The War on Thanksgiving

About a week and a half ago a Christmas tree popped up in the living room of one of our neighbors. In what can only be a Yuletide arms race, that person’s next door neighbor soon decorated his balcony with all kinds of Christmas lights. I can understand why profit-motivated retailers push the holidays earlier and earlier every year, but what compels an individual to do so? Why, when there are still the carcasses of smashed jack-o-lanterns scattered on the streets does someone decide to decorate a Christmas tree the first week of November? And what about Thanksgiving? It is perhaps the loveliest of holidays. It is a shame to skip over it and move right on to the next one.

It could be that we have become a nation of children, unable to delay any gratification and expecting everyday to be Christmas. Or maybe we are a nation of bored, boring, individuals that need shiny objects and blinking lights to feel something. Or maybe we are a nation of Orange County Housewives, whose only goal in life seems to be to shop. Other than a supersized grocery cart, Thanksgiving doesn’t really require us to buy anything. Although, it does, of course give us the day after Christmas shopping frenzy. Financial responsibility evangelist Suze Orman has been saying for years that Americans are driving themselves to the poorhouse buying things to impress people that they don’t know or don’t like. I agree, but would add that our addiction to shopping is not just about impressing others, but it appears that shopping is all we know how to do.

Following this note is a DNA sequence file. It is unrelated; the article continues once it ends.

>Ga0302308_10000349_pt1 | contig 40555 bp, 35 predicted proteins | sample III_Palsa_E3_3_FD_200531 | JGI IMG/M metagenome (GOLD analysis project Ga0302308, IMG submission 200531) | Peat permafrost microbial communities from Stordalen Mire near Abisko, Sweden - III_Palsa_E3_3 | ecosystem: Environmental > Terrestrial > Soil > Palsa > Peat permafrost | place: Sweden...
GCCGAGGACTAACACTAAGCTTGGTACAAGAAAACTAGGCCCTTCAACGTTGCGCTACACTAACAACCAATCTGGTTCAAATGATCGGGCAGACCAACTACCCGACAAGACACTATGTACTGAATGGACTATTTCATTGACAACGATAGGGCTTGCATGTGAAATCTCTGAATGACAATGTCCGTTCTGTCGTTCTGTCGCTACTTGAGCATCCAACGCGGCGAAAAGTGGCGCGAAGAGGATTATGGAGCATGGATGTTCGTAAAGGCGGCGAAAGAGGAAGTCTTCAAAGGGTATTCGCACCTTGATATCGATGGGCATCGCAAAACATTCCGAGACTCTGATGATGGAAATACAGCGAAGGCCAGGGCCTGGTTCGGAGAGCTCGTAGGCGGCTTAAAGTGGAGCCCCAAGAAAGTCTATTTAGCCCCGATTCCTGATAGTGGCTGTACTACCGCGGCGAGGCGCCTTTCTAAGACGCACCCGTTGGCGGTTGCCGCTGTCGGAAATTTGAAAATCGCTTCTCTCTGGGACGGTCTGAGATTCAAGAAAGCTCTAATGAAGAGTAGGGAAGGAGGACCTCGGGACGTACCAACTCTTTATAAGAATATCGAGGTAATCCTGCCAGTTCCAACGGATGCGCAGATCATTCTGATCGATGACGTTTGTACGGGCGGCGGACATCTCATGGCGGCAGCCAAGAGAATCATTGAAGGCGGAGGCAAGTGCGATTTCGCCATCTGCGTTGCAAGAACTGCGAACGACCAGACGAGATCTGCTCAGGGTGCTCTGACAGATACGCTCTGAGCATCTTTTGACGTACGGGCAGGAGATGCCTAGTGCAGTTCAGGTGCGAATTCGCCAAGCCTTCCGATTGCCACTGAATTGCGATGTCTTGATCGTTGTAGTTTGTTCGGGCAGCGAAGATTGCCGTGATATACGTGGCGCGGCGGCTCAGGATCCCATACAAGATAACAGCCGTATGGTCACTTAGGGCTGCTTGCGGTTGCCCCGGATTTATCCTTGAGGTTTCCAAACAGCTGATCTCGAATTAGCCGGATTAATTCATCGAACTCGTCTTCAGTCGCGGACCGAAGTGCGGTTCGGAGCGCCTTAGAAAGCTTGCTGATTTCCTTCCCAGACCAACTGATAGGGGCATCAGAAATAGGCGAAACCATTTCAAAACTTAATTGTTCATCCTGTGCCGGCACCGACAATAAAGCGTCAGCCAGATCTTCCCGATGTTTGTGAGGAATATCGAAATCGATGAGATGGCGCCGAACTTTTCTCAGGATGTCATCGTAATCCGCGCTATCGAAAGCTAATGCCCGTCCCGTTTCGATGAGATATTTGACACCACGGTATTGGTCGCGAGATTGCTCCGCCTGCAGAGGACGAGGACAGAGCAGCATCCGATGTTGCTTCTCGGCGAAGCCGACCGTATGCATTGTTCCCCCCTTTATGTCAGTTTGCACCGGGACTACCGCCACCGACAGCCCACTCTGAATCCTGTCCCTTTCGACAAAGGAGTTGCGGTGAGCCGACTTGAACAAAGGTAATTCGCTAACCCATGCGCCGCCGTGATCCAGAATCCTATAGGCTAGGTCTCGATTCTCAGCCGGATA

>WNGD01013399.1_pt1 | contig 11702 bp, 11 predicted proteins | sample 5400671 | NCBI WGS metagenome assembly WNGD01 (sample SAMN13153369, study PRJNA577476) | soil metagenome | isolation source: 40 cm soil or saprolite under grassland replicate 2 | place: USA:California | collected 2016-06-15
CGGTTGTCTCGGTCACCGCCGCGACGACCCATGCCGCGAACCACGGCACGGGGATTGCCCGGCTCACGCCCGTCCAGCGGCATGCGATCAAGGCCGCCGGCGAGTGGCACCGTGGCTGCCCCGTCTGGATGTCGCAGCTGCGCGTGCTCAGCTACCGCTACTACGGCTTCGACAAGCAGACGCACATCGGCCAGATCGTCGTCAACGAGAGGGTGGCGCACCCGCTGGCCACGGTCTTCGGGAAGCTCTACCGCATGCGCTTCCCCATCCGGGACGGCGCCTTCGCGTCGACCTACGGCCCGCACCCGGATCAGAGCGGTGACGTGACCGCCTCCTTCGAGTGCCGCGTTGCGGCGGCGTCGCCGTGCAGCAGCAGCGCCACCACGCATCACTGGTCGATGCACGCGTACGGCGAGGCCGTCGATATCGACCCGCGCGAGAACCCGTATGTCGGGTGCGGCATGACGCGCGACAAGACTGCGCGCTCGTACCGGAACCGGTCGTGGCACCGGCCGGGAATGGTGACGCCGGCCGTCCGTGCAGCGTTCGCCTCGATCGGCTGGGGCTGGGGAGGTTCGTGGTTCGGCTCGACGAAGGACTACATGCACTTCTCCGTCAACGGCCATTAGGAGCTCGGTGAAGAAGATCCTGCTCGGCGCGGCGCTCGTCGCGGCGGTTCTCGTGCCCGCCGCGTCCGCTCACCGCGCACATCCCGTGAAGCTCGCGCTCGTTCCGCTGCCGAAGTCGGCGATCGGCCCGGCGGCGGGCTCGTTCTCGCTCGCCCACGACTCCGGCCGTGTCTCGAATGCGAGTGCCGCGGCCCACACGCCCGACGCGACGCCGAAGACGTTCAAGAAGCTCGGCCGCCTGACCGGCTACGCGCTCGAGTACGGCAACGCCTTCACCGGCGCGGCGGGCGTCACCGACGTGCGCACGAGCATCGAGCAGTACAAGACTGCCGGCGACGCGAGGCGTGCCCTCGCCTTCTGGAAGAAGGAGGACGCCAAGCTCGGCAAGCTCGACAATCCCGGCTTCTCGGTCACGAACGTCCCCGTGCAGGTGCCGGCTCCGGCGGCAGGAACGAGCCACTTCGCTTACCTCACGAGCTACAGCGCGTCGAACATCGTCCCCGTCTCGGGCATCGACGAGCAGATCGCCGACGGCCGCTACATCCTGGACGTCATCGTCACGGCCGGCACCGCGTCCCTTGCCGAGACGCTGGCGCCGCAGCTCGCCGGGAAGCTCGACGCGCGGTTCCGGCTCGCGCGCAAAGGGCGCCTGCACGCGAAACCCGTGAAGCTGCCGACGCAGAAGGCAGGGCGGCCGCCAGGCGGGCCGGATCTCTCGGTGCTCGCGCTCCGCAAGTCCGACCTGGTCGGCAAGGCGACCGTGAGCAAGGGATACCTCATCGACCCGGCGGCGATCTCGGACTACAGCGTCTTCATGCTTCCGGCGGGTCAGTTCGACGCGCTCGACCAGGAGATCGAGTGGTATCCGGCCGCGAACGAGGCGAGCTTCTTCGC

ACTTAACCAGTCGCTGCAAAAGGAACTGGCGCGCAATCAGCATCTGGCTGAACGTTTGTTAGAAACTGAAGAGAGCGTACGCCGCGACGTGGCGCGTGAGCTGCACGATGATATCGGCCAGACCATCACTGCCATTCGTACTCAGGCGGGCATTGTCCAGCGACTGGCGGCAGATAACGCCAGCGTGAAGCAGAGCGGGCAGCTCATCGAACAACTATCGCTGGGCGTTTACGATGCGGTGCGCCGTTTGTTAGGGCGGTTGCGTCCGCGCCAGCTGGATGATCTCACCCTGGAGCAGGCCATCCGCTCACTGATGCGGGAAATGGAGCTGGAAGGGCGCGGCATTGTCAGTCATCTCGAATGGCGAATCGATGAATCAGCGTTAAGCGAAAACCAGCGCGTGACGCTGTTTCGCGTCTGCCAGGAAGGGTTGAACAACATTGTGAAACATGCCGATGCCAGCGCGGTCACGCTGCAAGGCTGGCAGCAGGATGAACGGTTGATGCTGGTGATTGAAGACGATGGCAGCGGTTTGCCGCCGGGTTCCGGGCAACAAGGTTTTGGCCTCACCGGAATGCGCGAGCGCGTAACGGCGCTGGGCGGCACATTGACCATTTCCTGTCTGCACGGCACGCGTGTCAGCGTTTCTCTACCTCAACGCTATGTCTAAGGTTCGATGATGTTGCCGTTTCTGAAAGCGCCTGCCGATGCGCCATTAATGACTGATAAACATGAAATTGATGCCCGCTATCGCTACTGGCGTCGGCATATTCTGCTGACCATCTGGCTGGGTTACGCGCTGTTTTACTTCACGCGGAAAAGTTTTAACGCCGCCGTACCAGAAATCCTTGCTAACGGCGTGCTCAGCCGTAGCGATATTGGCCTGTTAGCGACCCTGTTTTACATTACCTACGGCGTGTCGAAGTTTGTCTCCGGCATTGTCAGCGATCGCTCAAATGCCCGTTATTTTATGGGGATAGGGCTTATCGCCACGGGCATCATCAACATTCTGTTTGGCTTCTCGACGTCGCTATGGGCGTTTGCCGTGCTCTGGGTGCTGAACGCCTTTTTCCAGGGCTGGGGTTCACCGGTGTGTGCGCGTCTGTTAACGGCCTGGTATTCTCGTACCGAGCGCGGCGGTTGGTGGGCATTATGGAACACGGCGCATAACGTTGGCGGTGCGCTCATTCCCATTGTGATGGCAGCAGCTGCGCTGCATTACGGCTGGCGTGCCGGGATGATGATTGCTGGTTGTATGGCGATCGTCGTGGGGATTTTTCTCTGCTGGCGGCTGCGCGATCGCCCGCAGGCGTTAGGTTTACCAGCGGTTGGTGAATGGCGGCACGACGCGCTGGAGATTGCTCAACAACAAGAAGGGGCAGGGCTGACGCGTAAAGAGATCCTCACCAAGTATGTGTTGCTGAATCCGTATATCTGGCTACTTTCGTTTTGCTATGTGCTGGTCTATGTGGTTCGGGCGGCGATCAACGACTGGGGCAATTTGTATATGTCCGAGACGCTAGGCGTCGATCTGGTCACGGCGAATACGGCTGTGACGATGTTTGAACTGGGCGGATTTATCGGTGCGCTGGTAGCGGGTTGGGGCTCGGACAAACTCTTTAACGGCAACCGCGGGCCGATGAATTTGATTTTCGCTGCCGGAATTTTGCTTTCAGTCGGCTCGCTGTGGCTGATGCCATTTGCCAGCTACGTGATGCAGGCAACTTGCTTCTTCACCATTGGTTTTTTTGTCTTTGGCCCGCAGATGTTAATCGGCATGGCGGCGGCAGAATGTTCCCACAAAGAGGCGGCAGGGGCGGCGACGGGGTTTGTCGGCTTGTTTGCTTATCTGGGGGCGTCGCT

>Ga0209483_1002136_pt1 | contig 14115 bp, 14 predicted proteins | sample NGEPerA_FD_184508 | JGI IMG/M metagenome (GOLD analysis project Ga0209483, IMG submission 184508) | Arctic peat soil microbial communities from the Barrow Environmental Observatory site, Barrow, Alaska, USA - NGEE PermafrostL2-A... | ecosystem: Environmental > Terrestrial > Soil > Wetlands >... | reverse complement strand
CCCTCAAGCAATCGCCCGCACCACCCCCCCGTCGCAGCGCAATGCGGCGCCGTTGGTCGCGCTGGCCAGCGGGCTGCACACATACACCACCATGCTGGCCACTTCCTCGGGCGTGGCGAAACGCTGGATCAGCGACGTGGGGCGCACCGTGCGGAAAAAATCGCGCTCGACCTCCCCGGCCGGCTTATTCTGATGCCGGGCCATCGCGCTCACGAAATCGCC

Don’t get me wrong, I can really enjoy a good shopping trip. And the other Mr. MyPorch and I don’t really want for anything. But what troubles me is how so many people predicate their happiness on a daily basis on the act of consumption and a constant state of personal reward. Just like the Christmas season, why can’t the joy of shopping be one of many diverse things that makes us happy throughout the year? How about a little balance? To every thing, turn, turn, turn.